Pick-up from Tivat, Kotor or Perast, drop-off at Saranda’s ferry port 




Personal expenses

Personal travel insurance

Meals not indicated on itinerary

Museum & attraction entrance tickets

Local guides unless indicated (can be arranged on request)

Unscheduled excursions, taxis

Alcohol (unless indicated on itinerary)




Montenegro's old Royal Capital is a bizarre little place, hidden away high in the mountains between Podgorica and the Adriatic coast. Expect Ruritanian architecture and a very sleepy vibe... We generally recommend stopping for lunch, though don't expect haute cuisine - the royals have long gone and the locals seem content with the Balkan staple of meatballs. Be sure to check out the huge relief map of the region, created by the Austro-Hungarian army in WWI.


The largest city in northern Albania has a fascinating history and might just pre-date Lake Skadar, on whose shores it sits. Be sure to visit the impressive ruins of Rozafa Castle, which Sultan Mehmet II narrowly failed to take in the 1470s (if he had succeeded, Rome was his next target). Another fascinating spot is the Shkodër Art Mask Factory, which produces masks for the Venice Biennale, and is one of Albania's best shopping opportunities.  

Lakes of Belsh

If you're driving from Tirana to Berat, we always recommend taking the scenic backroads rather than the highway. Firstly because the highway route is so ugly you'll want to scratch your eyes out and secondly as taking the backroads allows a detour to a wonderful wild-swimming spot at a clean karst lake near the town of Belsh. On a hot day, you'll really appreciate the chance to cool down in the clear waters, and even sunbathe on the "beach" for an hour or two. 

Old Qeparo

The hilltop village of Qeparo (not to be confused with the more modern settlement on the beach) is one of the most scenic spots in Albania, and remains wonderfully undeveloped. We recommend heading up there to stroll its atmospheric alleyways, and ideally to take a meal at the tiny café / taverna (advance notice required). Most of our clients tell us this is one of their favourite meals of the tour. 

Porto Palermo Castle

Halfway between Qeparo and Himarë on the Albanian Riviera is the picture-postcard bay of Porto Palermo. It's obviously a strategic spot - the Soviets built a large submarine base there back in the 1950s, seemingly inspired by the infamous Ali Pasha, who built a small fortress close by in the Napoleonic era. The submarine base is off-limits, but you can visit the castle and learn a little about its fascinating Ali Pasha, who had total control of this region till the Sultan ordered his death from the safety of Istanbul.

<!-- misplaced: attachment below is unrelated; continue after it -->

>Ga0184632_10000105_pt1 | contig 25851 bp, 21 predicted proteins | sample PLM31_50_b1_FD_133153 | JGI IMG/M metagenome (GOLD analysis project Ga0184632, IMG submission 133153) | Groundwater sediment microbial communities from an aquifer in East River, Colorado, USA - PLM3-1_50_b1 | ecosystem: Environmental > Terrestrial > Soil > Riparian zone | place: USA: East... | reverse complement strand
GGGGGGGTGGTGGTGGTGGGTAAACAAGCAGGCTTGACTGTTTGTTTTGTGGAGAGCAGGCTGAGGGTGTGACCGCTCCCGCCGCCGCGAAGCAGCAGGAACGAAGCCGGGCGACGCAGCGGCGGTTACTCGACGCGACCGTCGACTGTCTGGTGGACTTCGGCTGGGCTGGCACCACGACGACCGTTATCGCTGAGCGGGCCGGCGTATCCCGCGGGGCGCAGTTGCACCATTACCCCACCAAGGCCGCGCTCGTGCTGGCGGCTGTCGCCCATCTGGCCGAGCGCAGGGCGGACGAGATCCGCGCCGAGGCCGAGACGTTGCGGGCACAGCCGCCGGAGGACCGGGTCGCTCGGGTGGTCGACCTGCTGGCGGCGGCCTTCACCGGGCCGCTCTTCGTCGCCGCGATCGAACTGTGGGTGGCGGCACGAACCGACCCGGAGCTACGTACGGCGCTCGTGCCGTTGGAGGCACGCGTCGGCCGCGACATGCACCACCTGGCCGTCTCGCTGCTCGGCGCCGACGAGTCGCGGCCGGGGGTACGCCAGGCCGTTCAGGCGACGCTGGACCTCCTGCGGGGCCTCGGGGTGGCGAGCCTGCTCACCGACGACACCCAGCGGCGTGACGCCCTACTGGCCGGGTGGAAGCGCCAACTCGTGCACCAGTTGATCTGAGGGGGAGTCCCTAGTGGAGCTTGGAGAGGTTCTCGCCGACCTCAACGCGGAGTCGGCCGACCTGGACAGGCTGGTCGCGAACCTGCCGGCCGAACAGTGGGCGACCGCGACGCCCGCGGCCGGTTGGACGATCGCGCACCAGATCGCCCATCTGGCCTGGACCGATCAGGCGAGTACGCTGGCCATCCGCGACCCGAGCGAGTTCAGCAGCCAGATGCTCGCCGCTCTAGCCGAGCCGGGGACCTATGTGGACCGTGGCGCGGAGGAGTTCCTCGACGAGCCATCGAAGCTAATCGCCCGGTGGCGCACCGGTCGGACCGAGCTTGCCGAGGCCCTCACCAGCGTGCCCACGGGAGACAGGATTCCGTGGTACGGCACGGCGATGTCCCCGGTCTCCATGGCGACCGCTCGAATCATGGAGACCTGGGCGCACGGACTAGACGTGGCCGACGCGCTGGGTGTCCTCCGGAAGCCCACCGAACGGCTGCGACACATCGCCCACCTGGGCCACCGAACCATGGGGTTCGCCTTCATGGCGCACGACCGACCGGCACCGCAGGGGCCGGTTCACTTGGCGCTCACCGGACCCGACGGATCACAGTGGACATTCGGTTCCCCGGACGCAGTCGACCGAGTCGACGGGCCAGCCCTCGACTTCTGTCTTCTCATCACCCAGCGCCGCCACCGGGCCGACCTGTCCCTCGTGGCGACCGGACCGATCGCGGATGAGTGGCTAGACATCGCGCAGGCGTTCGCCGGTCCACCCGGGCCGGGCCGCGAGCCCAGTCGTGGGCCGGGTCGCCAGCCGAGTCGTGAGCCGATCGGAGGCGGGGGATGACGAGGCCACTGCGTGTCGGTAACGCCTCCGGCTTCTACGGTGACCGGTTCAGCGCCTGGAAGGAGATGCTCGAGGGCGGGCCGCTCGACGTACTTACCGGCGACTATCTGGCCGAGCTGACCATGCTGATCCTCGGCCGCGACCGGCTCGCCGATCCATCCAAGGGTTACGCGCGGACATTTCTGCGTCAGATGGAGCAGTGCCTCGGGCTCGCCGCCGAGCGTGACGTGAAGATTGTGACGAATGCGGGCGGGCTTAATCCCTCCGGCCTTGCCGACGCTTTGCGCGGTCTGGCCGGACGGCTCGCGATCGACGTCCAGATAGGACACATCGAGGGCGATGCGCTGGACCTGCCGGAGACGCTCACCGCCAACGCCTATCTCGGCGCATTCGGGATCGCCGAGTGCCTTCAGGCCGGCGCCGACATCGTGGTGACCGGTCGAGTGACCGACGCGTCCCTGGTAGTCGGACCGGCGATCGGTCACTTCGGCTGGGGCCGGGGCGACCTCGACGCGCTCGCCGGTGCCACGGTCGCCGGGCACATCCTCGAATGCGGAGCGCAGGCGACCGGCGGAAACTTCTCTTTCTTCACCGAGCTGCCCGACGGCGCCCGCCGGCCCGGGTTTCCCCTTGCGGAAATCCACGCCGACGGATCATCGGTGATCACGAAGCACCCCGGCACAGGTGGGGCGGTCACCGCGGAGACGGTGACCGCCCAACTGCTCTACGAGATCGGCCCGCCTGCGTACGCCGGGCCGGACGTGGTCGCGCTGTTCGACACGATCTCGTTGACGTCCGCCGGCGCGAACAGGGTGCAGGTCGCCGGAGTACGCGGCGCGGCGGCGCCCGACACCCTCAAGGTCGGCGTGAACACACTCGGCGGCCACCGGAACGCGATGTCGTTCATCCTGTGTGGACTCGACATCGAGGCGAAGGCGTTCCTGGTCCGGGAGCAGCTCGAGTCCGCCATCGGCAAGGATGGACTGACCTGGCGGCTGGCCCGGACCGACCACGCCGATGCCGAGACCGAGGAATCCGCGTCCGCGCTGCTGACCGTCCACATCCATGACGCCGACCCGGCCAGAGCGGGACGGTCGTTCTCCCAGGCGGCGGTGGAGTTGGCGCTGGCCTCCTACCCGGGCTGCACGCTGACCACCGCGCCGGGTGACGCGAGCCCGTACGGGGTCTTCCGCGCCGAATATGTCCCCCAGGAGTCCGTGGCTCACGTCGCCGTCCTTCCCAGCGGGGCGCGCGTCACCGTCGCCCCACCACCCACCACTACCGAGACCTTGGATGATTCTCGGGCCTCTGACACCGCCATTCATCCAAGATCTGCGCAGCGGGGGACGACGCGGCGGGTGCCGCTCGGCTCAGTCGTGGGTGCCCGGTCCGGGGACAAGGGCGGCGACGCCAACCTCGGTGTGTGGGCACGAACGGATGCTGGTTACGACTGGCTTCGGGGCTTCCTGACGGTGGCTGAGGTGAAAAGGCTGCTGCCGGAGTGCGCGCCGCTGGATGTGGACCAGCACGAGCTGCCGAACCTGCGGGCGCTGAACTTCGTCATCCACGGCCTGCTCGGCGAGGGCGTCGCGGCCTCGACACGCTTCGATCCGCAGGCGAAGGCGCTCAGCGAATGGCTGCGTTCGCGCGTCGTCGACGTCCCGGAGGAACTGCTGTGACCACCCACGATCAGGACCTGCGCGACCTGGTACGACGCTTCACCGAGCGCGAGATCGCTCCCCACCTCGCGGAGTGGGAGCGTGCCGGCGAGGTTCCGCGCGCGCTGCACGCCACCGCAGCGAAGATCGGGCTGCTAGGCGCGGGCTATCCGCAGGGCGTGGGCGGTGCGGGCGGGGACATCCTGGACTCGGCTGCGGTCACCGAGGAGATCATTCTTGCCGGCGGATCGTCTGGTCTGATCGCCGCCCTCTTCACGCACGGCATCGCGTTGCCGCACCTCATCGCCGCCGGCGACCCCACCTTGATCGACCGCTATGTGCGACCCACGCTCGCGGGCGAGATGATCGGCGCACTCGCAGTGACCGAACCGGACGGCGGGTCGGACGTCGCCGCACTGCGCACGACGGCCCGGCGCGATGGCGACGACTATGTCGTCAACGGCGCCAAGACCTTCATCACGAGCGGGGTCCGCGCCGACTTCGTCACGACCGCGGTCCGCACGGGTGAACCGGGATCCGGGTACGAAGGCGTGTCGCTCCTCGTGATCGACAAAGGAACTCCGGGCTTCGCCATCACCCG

Lovcen National Park

A must-visit if you're driving from Cetinjë to Bay of Kotor is the Mausoleum of Njegos, which the Montenegrin tourist board claims is the world's highest mausoleum (it's at 1,660m altitude, so it might well be). The history is pretty obscure, but don't worry - you're here for the views and the uncanny sense of being on top of the world.   

Rrapshë Serpentine

The road from Hot (close to Albania's border with Montenegro) to the villages of Lepushë and Vermosh is, we reckon, one of the most spectacular in the region. Along the way you'll have to negotiate the infamous Rrapshë Serpentine - several kilometres of hairpin bends, with an epic view through the Accursed Mountains. 


You can make the easy detour to historic Kruja, about an hour north of Tirana. It was here that Albania's national hero, Skanderbeg, launched his 25-year rebellion against the Ottoman empire, and today there is a frankly bizarre museum dedicated to his memory (though don't expect to learn anything much about him unless you're with a guide), and a fun little bazaar where you can pick up detritus from the Communist days along with handicrafts, kilims (traditional rugs) and slightly comical Albanian felt hats.


There are several opportunities on this tour to stop for a wine-tasting. We try to focus on smaller family owned wineries rather than the larger more commercial places. If you've an interest in wines and gastronomy, be sure to let us know so we can plan accordingly! 

Ura e Bratit

You'll be passing one of the finest Ottoman bridges in the Balkan region on this tour - and as well as providing a great photo opportunity, it is also one of our favourite wild-swimming spots. Outside of the July/August high season you're likely to have the river to yourselves, though be aware, it is a steep 10-minute walk from the road along an uneven, rocky path. 

Ujëvara e Peshturës

Undoubtedly one of the most scenic waterfalls in Albania! So scenic, in fact, that one of our clients was shortlisted for a US Fujifilm competition for her photograph. You can expect plenty of water throughout the year, apart from in high summer and autumn, when the falls dry up. Visit in springtime and you'll certainly be tempted to take a "shower", but be warned - the water's icy cold!    


Albania Travel Guide Introduction

"About 20 per cent of Albanian drivers have the firm conviction that traffic on the roundabout has right of way. Another 20 per cent believe traffic entering the roundabout has right of way. Then a good 30 per cent believe they have right of way, in any circumstance whatsoever. The remainder seem to be under the impression that a roundabout is some kind of strange circular car park, with an ornamental garden in the middle. "